Theater Review: OEDIPUS EL REY (Magic Theatre in San Francisco)

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by Harvey Perr on June 12, 2019

in Theater-San Francisco / Bay Area


Having read Luis Alfaro’s Oedipus El Rey, one can see that is a true original, that it possesses power, anger, frustration, political and social outrage, that Alfaro’s heart bleeds with compassion for his characters, that his writing is rich and often dazzling in its use of language and in its obsessive desire to wed the classic myth of Oedipus with the contemporary reality of the Chicano experience. It is not however what I saw on the stage of the Magic Theatre in Loretta Greco’s bare-bones production.

Some of the problems are inherent in the play itself. While there is musicality in the incantatory rhythms of the Greek chorus of men in prison, it is also true that the first section of the play is crude exposition and the effort to join street talk with poeticizing often comes across as a wee bit pretentious. The play doesn’t really start until Oedipus enters.

And it doesn’t really cope with the challenges of Sophocles’ great play which is its source until the play is almost over. The Oedipus myth is, of course, one of the standard inspirations for so much modern theater, most of which don’t even cite the classic play but rely instead on some psychological attitudes which have become somewhat outmoded and fortunately outdated.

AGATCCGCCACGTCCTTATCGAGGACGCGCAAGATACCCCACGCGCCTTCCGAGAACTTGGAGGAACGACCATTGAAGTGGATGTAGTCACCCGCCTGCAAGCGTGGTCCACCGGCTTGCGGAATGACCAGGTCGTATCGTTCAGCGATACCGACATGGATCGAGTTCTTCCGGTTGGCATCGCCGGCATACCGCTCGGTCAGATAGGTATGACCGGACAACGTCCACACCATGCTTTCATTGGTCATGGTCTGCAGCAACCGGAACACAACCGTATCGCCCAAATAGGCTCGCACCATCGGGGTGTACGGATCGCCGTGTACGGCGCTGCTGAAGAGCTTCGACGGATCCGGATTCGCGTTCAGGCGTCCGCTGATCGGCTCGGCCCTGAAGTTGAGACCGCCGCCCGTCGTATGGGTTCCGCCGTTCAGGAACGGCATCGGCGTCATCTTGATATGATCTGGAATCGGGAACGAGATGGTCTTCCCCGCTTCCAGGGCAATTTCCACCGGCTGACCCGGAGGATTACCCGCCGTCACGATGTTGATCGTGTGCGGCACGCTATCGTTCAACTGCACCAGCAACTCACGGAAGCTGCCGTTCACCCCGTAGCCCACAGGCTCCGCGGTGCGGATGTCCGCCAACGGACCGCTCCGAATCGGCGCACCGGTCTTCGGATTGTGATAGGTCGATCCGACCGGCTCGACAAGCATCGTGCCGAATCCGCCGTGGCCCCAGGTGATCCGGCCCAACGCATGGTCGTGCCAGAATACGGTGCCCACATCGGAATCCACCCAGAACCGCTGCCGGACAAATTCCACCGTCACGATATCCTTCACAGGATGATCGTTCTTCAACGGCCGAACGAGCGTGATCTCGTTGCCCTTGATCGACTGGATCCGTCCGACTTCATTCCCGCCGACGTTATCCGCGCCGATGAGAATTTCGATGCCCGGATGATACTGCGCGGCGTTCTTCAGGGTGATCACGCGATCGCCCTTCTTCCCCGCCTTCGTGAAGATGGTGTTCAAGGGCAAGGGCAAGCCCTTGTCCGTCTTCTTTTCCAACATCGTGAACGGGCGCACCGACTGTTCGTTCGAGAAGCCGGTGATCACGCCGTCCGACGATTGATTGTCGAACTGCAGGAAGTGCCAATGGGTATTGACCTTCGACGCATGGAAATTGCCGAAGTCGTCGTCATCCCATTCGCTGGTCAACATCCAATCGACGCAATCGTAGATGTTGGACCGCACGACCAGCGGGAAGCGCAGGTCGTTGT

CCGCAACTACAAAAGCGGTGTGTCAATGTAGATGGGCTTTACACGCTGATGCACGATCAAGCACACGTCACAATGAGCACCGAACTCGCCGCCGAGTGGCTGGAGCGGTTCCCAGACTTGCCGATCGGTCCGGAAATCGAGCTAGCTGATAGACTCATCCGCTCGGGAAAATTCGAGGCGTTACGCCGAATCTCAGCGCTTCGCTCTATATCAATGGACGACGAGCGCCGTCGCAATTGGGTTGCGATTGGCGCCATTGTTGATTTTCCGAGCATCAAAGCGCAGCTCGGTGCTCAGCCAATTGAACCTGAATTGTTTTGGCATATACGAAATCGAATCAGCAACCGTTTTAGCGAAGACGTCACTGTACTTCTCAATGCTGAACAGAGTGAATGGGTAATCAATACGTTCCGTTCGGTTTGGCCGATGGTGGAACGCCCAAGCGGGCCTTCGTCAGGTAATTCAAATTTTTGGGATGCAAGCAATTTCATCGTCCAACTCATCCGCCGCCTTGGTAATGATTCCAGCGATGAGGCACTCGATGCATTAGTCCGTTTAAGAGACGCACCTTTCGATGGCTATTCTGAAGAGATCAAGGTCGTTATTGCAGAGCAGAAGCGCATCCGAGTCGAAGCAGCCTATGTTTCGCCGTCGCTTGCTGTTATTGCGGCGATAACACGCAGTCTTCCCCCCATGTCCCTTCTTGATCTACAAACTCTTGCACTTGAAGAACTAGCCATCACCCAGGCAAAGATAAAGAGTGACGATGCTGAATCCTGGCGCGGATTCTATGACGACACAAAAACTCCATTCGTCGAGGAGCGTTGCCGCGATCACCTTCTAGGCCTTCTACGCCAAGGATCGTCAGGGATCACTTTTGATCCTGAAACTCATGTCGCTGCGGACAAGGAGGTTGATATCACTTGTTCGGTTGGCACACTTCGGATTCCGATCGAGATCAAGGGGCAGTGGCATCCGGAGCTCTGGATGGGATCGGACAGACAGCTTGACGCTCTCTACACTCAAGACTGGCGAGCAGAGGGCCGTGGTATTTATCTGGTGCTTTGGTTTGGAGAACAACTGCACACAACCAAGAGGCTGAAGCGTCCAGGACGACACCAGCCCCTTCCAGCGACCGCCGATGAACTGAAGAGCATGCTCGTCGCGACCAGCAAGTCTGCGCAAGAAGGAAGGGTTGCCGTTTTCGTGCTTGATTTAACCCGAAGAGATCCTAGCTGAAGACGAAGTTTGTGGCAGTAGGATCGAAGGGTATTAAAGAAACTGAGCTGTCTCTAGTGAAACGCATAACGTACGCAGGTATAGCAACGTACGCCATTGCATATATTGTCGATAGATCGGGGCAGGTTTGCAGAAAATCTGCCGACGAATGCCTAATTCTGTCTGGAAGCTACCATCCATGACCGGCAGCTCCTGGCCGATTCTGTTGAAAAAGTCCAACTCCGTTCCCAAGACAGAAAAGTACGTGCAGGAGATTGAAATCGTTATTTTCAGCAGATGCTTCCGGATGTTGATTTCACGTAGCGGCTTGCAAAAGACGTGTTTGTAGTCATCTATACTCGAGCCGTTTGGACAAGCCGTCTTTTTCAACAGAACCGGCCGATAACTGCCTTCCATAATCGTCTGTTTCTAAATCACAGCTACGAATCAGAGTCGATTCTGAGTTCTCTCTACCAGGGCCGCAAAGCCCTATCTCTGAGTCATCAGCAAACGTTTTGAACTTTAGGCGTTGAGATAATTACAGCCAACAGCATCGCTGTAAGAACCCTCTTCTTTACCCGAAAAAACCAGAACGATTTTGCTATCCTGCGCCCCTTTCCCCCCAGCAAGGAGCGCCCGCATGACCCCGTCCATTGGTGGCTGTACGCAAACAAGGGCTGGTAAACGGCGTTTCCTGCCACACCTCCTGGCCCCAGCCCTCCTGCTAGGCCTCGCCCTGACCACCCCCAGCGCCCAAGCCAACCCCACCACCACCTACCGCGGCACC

So the refreshing part of Alfaro’s work is that it looks at the myth more from a sociological point of view than from a psychological one. The violence in this version is more indicative of the violence in our society and perhaps specifically the violence on the streets of South Central Los Angeles and wherever poverty is a scourge. There is strong stuff at the heart of Alfaro’s vision.

But Greco seems to be counting on the language alone to keep the drama afloat. And so incantation takes the place of real people talking to each other. Most of her actors are content to play attitudes rather than characters. After a while, an intense monotone replaces dramatic passion. There is a moment when members of the audience come on stage to join in a dance. I do not know where that moment comes from or where it means to go, but it is at least a jolt of joy in the midst of oppressive despair.

Esteban Carmona seems a little soft as Oedipus and Lorraine Velez is far too young to be totally believable as his mother Jocasta but, together, they bring a warm sensuality to their relationship, which provides the production with something palpably human. And Amando Rodriguez brings a sharp edge to the role of Creon when he is interacting with Carmona and Velez.

Alfaro describes the empty stage as giving the impression of being “hollow and hallowed,” which is a bravely poetic notion, but you can’t just suggest that sort of thing without reaching for it. I certainly didn’t see it or feel it. There are some visual projections, courtesy of the gifted Hana Kim, which, from a seat on the side, could barely be seen. The little I could see was neither dreamlike, which would have helped, nor filled with images of South Central L.A. — which Alfaro describes in such vivid detail — which would have helped even more.

The problem is that Ms. Greco depends on the words without giving them the theatrical urgency which would make the events of the play more real and more immediate. The fact that the play is revered and has been rewarded with many prizes and critical affection makes this a minority report. But the play I read is not the play I saw. And I’m not convinced that the play is, despite its invigorating passion, without serious flaws.

photos by Jennifer Reiley

Oedipus el Rey
Magic Theatre
Fort Mason Center for Arts & Culture
2 Marina Blvd., Building D, 3rd Floor
Tues at 7; Wed-Sat at 8; Sun at 2:30
ends on June 23, 2019
for tickets, call 415.441.8822 or visit Magic Theatre

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